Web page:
Schnaksi

vbergen

Senior Member
Spanish, espagnol, español de América
Hello, I'm reading a History book and I found this:
"Public demonstrations of love and affection were not for public display for them, and so it was seen as very significant when in the presence of others he called her "Schnaksi" one day...".

I thought maybe it was "Schatzi" misspelled, but it mentions the fact that he called her like that three times in the book. I can't find the meaning so far.
 
  • manfy

    Senior Member
    German - Austria
    The question is how common is this in southern Germany/Austria when it first entered the Duden in 2004.

    Oh, I'd say, "schnackseln" is very very common in South Germany and Austria -- in Gedanken, Worten und Werken, so to speak. Even before 2004...! I did take it upon myself to research that subject in detail since early puberty (with varying results)... :D

    But seriously, "Schnaksi" as a 'Kosename' has absolutely nothing to do with "schnackseln" - that would be rude, vulgar, and seriously degrading!
    I have no idea where it comes from, but it just sounds cute and more personal than the common "Schatzi", Mausi, Baby etc.
     

    perpend

    Banned
    American English
    Es gibt auch "Schnucki(e)" ... und "Schnuckums", oder, maybe I'm imagining that.

    EDIT: Okay, I was half imagining. "Schnucki" seems to be German. "Schnuckums" looks to be American English. Both may be of Yiddish origin.
     
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    vbergen

    Senior Member
    Spanish, espagnol, español de América
    I have no idea where it comes from

    :oops: according to Heinz Linge on his book, "Schnaksi" is how Adolf called Eva in private.
    It is clear to me now, that it was not a typo, and that it is a bad word. I guess it would translate like fvck4bl3.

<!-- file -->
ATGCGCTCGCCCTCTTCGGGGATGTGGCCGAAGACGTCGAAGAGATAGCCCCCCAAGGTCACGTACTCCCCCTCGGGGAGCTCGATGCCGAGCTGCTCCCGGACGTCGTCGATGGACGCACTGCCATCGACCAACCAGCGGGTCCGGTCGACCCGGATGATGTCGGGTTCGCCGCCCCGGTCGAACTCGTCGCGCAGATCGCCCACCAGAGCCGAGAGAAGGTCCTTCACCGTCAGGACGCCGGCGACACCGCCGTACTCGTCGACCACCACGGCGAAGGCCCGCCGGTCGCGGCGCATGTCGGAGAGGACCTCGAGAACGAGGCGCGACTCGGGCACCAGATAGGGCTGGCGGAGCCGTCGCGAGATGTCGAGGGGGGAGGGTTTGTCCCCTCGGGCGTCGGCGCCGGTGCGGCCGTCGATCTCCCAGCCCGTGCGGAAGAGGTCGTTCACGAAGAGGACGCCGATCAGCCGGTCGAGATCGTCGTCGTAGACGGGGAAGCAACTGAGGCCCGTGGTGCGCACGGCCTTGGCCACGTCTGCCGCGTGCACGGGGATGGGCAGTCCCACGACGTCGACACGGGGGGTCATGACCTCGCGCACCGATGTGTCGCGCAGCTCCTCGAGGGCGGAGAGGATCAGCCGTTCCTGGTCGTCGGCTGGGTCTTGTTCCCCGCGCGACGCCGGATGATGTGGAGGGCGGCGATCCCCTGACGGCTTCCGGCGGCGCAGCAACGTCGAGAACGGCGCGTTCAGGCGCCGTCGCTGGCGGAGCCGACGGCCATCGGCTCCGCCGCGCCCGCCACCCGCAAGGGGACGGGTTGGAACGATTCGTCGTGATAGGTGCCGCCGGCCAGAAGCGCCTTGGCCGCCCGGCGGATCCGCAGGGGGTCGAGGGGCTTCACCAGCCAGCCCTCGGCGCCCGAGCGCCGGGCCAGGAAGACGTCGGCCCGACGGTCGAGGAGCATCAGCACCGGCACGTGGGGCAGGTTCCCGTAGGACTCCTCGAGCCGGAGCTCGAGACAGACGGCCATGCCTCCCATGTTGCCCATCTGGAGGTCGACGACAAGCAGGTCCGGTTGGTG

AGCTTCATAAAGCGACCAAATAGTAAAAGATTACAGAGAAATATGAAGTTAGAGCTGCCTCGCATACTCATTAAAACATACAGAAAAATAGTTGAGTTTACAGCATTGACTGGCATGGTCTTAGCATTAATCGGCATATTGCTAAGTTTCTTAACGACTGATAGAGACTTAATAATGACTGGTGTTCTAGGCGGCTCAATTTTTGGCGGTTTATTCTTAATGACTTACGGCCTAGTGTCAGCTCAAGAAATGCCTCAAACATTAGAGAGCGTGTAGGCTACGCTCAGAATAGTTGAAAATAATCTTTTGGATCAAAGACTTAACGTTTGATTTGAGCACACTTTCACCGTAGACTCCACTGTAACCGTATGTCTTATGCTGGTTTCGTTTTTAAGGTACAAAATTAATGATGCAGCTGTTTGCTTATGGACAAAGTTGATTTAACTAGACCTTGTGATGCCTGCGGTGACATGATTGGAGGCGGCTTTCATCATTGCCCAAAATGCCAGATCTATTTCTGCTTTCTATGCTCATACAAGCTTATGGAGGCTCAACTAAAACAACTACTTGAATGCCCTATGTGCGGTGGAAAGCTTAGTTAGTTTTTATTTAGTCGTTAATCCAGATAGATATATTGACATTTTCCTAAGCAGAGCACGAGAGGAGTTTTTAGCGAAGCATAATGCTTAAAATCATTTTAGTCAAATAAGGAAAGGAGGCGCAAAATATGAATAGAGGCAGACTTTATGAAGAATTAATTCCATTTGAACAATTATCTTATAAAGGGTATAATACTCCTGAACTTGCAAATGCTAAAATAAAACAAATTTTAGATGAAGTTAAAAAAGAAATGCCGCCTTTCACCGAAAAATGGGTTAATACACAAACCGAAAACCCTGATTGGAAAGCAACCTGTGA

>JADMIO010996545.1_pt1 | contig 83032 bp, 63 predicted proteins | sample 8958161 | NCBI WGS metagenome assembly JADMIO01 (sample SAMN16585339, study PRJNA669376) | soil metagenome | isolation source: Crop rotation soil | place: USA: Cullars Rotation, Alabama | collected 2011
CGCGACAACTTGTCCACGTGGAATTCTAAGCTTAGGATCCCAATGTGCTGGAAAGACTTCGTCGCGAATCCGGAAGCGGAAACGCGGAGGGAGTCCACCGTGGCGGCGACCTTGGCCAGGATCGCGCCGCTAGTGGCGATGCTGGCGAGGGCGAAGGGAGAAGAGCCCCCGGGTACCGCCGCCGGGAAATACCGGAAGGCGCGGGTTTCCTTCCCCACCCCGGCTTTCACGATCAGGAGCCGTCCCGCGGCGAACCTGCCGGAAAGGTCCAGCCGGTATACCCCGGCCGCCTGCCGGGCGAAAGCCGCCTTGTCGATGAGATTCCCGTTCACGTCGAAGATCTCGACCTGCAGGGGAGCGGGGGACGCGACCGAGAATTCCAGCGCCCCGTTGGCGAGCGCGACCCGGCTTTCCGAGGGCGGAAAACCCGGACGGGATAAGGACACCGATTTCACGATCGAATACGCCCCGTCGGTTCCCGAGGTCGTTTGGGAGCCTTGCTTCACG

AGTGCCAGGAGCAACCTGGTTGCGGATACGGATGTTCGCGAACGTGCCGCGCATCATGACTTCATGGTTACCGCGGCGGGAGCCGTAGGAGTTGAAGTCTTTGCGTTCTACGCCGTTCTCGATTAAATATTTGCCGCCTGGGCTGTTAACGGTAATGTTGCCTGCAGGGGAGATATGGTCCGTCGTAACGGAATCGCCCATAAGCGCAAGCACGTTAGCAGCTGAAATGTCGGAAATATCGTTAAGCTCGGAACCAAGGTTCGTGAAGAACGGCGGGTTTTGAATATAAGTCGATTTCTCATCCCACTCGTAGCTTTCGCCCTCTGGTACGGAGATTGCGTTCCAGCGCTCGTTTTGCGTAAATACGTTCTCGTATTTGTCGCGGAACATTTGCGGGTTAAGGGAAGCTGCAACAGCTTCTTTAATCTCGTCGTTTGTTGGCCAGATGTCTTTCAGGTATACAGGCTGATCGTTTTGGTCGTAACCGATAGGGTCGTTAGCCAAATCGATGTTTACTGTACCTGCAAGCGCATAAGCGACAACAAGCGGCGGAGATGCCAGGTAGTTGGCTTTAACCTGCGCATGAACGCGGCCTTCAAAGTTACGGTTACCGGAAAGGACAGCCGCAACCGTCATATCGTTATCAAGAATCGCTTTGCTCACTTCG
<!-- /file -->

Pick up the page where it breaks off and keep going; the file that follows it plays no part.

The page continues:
I apologize if it was inappropriate to ask the meaning here. :oops:
     

    Demiurg

    Senior Member
    German
    It is clear to me now, that it was not a typo, and that it is a bad word. I guess it would translate like fvck4bl3.
    I apologize if it was inappropriate to ask the meaning here. :oops:

    No need to apologize. This is a language forum and not a convent school for girls. There are no "bad words" and as manfy explained, it's unclear whether "Schnaksi" is related to "schnackseln" at all.
     

    manfy

    Senior Member
    German - Austria
    ..., and that it is a bad word. I guess it would translate like fvck4bl3.

    Definitely not!!
    If it had that connotation of copulation, it would be unacceptable to use it in public, except as a swear word, of course.
    The way it is used here is clearly as a pet name, a term of endearment.

    I can think of one potential source of "Schnaksi" and that's "schnackerln". That's a southern, colloquial term for having a hiccup. I met a girl once with a nervous tick - whenever she got emotionally excited, she started blinking and twitching with her eyes - inadvertently and uncontrollably. I guess, the same could happen with a hiccup.
    I see this as a very cute, unique, and funny peculiarity and I might be inclined to call that girl "Schnaksi" as an equally funny and unique term of endearment, just like the trait itself.
     

    perpend

    Banned
    American English
    Well, the question is whether anyone besides Hitler uses/used this phrase: Schnaksi.

    < ... > Unnecessary comment removed (WRF rule 2)
     
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    berndf

    Moderator
    German (Germany)
    But seriously, "Schnaksi" as a 'Kosename' has absolutely nothing to do with "schnackseln" - that would be rude, vulgar, and seriously degrading!
    Well, I have absolutely no problems believing that Hitler may have used seriously degrading words....
     
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